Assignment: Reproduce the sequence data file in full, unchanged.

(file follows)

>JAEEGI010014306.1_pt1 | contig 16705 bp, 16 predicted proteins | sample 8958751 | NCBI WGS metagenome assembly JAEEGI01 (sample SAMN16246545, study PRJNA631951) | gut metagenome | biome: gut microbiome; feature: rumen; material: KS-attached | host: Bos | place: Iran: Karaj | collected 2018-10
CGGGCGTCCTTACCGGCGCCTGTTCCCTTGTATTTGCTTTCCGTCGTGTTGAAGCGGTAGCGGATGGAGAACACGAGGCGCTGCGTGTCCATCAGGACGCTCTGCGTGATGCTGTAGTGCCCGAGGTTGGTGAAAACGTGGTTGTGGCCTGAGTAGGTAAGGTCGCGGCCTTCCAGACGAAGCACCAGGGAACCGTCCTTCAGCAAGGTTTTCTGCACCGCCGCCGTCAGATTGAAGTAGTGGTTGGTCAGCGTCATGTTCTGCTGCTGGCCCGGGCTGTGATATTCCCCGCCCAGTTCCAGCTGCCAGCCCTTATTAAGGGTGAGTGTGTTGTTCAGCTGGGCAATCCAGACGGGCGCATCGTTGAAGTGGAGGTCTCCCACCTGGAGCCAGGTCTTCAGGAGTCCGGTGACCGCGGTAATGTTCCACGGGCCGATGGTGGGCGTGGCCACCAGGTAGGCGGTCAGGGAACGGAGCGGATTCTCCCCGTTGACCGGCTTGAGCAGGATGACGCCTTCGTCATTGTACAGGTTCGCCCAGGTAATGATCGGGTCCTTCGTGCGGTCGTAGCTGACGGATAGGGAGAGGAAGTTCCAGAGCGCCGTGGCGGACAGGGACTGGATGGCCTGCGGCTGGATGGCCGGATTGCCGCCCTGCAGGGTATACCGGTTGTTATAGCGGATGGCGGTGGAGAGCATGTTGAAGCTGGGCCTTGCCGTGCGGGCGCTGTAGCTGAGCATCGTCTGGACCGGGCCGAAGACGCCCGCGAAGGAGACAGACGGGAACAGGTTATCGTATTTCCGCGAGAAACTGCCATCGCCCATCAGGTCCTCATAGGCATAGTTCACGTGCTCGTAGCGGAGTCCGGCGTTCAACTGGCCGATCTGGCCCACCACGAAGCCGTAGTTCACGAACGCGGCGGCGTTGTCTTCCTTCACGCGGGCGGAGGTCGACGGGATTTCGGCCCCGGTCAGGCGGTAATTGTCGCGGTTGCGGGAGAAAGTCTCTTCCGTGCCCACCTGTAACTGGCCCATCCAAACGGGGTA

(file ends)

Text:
>JAEEGI010014306.1_pt1 | contig 16705 bp, 16 predicted proteins | sample 8958751 | NCBI WGS metagenome assembly JAEEGI01 (sample SAMN16246545, study PRJNA631951) | gut metagenome | biome: gut microbiome; feature: rumen; material: KS-attached | host: Bos | place: Iran: Karaj | collected 2018-10
CGGGCGTCCTTACCGGCGCCTGTTCCCTTGTATTTGCTTTCCGTCGTGTTGAAGCGGTAGCGGATGGAGAACACGAGGCGCTGCGTGTCCATCAGGACGCTCTGCGTGATGCTGTAGTGCCCGAGGTTGGTGAAAACGTGGTTGTGGCCTGAGTAGGTAAGGTCGCGGCCTTCCAGACGAAGCACCAGGGAACCGTCCTTCAGCAAGGTTTTCTGCACCGCCGCCGTCAGATTGAAGTAGTGGTTGGTCAGCGTCATGTTCTGCTGCTGGCCCGGGCTGTGATATTCCCCGCCCAGTTCCAGCTGCCAGCCCTTATTAAGGGTGAGTGTGTTGTTCAGCTGGGCAATCCAGACGGGCGCATCGTTGAAGTGGAGGTCTCCCACCTGGAGCCAGGTCTTCAGGAGTCCGGTGACCGCGGTAATGTTCCACGGGCCGATGGTGGGCGTGGCCACCAGGTAGGCGGTCAGGGAACGGAGCGGATTCTCCCCGTTGACCGGCTTGAGCAGGATGACGCCTTCGTCATTGTACAGGTTCGCCCAGGTAATGATCGGGTCCTTCGTGCGGTCGTAGCTGACGGATAGGGAGAGGAAGTTCCAGAGCGCCGTGGCGGACAGGGACTGGATGGCCTGCGGCTGGATGGCCGGATTGCCGCCCTGCAGGGTATACCGGTTGTTATAGCGGATGGCGGTGGAGAGCATGTTGAAGCTGGGCCTTGCCGTGCGGGCGCTGTAGCTGAGCATCGTCTGGACCGGGCCGAAGACGCCCGCGAAGGAGACAGACGGGAACAGGTTATCGTATTTCCGCGAGAAACTGCCATCGCCCATCAGGTCCTCATAGGCATAGTTCACGTGCTCGTAGCGGAGTCCGGCGTTCAACTGGCCGATCTGGCCCACCACGAAGCCGTAGTTCACGAACGCGGCGGCGTTGTCTTCCTTCACGCGGGCGGAGGTCGACGGGATTTCGGCCCCGGTCAGGCGGTAATTGTCGCGGTTGCGGGAGAAAGTCTCTTCCGTGCCCACCTGTAACTGGCCCATCCAAACGGGGTA